Insurance agents should use two recent events to encourage their clients to purchase flood coverage. The recent Nashville Flood is one example of how quick generally unaffected areas can be swamped from rain. The other is the upcoming 2010 hurricane season, which meteorologists seem to predict as a windstorm Armageddon.
Insurance agents and brokers should read the Tennessee Insurance Litigation Blog post But I Thought I Had Flood Insurance . . . Is My Agent Responsible? It noted:
an insurance agent has a duty to his client, the insured, to make sure that he or she is appropriately insured. In fact, the very reason people use insurance agents is to gain the benefit of having someone on their side who is inside the industry, knows the language, and to advise them as to what additional coverages that might be necessary.
One common recurring theme is the scenario in which the agent never mentions flood insurance at all. There was no reference at all to the fact that flood damage is excluded from general residential and commercial policies, no mention of the fact that flood damage is available at an additional cost, and no advice at all concerning the uninsured flood risk. I believe this scenario can create liability for the agent for the otherwise uninsured flood loss.
Yesterday’s article, The 2010 Hurricane Season: How Destructive? 5 Critical Factors, explains there are even more reasons for coastal policyholders to make certain they have full coverage for flood damage:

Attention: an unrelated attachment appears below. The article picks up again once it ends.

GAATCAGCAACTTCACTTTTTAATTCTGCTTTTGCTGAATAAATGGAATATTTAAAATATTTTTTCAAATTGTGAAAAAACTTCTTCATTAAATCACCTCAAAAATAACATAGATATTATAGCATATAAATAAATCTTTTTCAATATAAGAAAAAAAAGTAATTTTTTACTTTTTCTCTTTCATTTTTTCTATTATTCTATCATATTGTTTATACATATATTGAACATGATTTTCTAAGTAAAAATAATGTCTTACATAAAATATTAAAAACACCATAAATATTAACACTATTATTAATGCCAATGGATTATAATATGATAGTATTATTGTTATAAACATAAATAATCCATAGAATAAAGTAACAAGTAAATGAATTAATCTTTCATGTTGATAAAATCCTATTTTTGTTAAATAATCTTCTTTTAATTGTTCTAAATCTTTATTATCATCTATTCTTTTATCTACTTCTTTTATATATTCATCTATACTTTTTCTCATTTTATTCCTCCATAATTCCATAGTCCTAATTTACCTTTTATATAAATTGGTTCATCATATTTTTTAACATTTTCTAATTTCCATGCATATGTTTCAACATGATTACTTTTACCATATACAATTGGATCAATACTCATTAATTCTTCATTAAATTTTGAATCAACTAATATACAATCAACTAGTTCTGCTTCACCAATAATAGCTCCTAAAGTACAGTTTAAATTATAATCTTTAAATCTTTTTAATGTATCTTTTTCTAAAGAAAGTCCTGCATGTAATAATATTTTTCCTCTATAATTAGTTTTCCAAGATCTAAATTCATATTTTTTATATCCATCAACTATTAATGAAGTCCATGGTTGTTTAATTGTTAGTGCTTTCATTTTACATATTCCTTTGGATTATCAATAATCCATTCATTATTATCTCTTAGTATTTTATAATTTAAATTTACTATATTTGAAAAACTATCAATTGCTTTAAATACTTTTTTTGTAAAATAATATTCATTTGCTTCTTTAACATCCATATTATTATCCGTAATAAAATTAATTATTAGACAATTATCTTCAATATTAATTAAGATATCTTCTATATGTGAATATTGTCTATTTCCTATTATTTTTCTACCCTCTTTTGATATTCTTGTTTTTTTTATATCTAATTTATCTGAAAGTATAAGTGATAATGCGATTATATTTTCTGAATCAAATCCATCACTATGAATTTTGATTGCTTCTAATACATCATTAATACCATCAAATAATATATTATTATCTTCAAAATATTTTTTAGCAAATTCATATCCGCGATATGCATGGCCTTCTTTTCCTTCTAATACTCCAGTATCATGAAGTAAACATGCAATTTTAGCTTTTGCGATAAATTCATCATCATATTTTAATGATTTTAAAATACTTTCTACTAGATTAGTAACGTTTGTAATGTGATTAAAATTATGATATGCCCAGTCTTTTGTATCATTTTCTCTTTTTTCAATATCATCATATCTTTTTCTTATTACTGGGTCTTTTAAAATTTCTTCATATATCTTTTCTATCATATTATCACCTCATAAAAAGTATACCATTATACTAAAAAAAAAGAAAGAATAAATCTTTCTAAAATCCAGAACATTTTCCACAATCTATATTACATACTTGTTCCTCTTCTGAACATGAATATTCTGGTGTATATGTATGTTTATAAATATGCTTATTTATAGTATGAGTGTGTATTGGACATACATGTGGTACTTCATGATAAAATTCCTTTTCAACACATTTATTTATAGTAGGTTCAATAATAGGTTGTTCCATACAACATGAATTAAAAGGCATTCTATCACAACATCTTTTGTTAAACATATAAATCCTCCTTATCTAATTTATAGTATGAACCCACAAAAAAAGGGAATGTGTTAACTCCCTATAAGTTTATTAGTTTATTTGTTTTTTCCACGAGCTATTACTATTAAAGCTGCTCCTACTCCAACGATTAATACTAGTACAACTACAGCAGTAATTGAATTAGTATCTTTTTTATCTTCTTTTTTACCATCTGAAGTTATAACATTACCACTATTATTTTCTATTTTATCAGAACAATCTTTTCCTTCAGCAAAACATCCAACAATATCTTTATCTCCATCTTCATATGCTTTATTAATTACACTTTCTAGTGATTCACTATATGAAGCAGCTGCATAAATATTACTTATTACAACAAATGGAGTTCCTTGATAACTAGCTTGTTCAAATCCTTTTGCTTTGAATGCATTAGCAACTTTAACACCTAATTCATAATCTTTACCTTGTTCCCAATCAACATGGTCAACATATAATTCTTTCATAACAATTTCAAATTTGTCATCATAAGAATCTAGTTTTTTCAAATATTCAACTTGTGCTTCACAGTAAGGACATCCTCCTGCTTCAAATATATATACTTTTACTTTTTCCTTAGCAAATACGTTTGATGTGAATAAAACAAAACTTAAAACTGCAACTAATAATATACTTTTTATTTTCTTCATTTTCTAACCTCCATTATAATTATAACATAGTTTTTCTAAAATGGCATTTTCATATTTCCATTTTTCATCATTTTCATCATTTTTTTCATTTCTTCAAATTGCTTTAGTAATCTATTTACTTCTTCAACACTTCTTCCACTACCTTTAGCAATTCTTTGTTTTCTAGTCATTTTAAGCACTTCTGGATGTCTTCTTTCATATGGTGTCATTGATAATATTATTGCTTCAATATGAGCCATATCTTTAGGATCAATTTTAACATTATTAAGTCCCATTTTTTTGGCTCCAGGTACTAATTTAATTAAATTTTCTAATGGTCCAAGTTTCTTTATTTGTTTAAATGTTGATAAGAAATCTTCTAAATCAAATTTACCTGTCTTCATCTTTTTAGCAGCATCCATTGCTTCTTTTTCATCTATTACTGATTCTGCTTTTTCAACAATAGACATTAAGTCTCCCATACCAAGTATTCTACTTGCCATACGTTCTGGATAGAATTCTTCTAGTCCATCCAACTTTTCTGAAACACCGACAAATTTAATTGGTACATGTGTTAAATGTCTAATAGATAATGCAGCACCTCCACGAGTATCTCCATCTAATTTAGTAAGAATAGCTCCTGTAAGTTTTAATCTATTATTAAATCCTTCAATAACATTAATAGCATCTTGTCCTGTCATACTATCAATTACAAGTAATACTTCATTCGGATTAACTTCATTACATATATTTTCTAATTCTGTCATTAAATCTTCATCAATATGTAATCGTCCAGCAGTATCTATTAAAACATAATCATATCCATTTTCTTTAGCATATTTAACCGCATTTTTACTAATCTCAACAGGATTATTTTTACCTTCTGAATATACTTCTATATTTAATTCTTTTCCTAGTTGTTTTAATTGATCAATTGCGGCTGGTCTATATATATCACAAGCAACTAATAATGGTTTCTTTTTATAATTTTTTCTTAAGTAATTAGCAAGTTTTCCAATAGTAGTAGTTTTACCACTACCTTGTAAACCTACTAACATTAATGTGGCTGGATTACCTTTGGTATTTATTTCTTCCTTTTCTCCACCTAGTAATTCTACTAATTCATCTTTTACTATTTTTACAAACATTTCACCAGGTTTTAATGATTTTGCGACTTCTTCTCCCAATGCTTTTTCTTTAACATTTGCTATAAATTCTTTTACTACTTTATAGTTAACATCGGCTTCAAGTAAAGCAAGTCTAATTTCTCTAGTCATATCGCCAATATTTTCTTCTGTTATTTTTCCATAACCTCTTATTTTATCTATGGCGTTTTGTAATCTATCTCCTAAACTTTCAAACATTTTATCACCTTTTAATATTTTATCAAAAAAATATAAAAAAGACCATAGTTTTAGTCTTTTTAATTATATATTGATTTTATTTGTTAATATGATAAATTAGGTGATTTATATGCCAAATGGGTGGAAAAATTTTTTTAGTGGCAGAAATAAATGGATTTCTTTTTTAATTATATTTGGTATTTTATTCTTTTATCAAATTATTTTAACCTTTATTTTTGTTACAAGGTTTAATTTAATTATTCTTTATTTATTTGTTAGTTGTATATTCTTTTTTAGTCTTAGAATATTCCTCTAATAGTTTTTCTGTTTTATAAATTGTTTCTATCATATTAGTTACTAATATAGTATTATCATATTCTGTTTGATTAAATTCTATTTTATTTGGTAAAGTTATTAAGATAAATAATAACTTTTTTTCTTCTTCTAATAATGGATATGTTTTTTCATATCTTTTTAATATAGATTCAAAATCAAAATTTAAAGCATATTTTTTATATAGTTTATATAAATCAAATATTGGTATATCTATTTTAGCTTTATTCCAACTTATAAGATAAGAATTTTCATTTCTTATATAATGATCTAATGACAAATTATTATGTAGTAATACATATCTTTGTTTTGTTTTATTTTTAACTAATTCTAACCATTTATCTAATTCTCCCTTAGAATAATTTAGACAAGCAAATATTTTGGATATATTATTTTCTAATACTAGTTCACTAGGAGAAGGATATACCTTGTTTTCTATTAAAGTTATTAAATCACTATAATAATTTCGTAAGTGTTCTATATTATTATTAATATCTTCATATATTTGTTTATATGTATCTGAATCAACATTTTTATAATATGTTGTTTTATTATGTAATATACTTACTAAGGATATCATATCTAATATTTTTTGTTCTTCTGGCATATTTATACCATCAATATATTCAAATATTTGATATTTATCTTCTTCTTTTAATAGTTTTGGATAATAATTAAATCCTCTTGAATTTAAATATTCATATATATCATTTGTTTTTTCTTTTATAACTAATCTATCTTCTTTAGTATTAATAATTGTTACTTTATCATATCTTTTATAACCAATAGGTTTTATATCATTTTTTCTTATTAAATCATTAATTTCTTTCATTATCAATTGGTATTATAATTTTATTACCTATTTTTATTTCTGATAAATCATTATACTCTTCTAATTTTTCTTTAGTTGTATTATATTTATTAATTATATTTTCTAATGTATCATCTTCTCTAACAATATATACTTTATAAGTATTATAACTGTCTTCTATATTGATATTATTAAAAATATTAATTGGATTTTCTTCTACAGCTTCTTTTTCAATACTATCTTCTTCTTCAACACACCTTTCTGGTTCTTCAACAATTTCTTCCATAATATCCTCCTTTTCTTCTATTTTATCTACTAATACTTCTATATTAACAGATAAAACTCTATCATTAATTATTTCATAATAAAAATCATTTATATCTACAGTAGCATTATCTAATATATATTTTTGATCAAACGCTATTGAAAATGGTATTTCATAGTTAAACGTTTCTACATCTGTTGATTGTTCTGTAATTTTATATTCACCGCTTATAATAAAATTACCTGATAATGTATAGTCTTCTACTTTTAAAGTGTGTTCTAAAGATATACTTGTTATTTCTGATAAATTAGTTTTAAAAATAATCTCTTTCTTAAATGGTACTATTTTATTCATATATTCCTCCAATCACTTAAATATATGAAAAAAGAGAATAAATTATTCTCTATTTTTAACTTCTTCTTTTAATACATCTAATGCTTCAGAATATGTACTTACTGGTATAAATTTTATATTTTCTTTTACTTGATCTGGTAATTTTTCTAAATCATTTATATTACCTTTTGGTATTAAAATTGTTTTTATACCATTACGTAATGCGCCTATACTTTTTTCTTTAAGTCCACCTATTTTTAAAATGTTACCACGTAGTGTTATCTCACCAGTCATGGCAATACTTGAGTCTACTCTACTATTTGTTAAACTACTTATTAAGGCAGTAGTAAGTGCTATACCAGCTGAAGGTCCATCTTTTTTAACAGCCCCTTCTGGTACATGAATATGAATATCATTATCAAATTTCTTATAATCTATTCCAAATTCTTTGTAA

June 1 marks the official start to the 2010 Atlantic hurricane season, and forecasters are unanimous in their assessment: It is likely to be a dangerously active storm season, on par with 2005, the worst hurricane season on record. Hurricane Katrina, the costliest and one of the deadliest hurricanes on record, came in 2005, and another hurricane passing through the Gulf of Mexico right now would exacerbate the damage from the BP oil spill.
All forecasters agree that the 2010 Atlantic hurricane season is likely to be very active, with many tropical storms (sustained winds of 39 mph), hurricanes (sustained winds of 74 mph) and major hurricanes (sustained winds of 111 mph). Though all forecasts are subject to the error that comes with trying to predict complex systems, there are several factors that give researchers confidence in their predictions:
No El Niño. There’s currently no El Niño, a warm pattern in the Southern Pacific, that would influence global winds in a way that inhibits hurricane formation.
Record warm sea-surface temperature. Exceptional warmth, as much as 4 degrees above average, will feed energy into hurricanes as they form. (Sea surface temperature is increasing, longterm, because of global warming; though, overall, scientists debate whether climate change will cause stronger or more frequent hurricanes, higher sea surface temperatures feed stronger storms.)
The long-term pattern. Hurricane activity seems to run on a multi-decadal cycle, and we remain in a time of high-activity."
In Rocco Calaci Contemplates the 2010 Hurricane Season, a guest blogger agreed with the above findings. Still, I find hurricane prediction highly unpredictable, as I punned in Psychic Predicts No Hurricanes On Florida’s Treasure Coast:
Many may dismiss Ms. Hansen’s predictions. Could she be any worse than the more traditional and scientific hurricane soothsayers?
In the short term, the chances of Susan Hansen’s predictions being right are probably no better than the expensive models which try to guess the probabilities of the number and track of hurricanes in the next five years….Even insurance company hurricane predictors admit their models have not proven reliable. Maybe the underwriters of property insurers should call Susan Hansen, and save a lot of money otherwise spent on those short term forecasts.
Cover your bets and purchase flood insurance. Safe is better than sorry.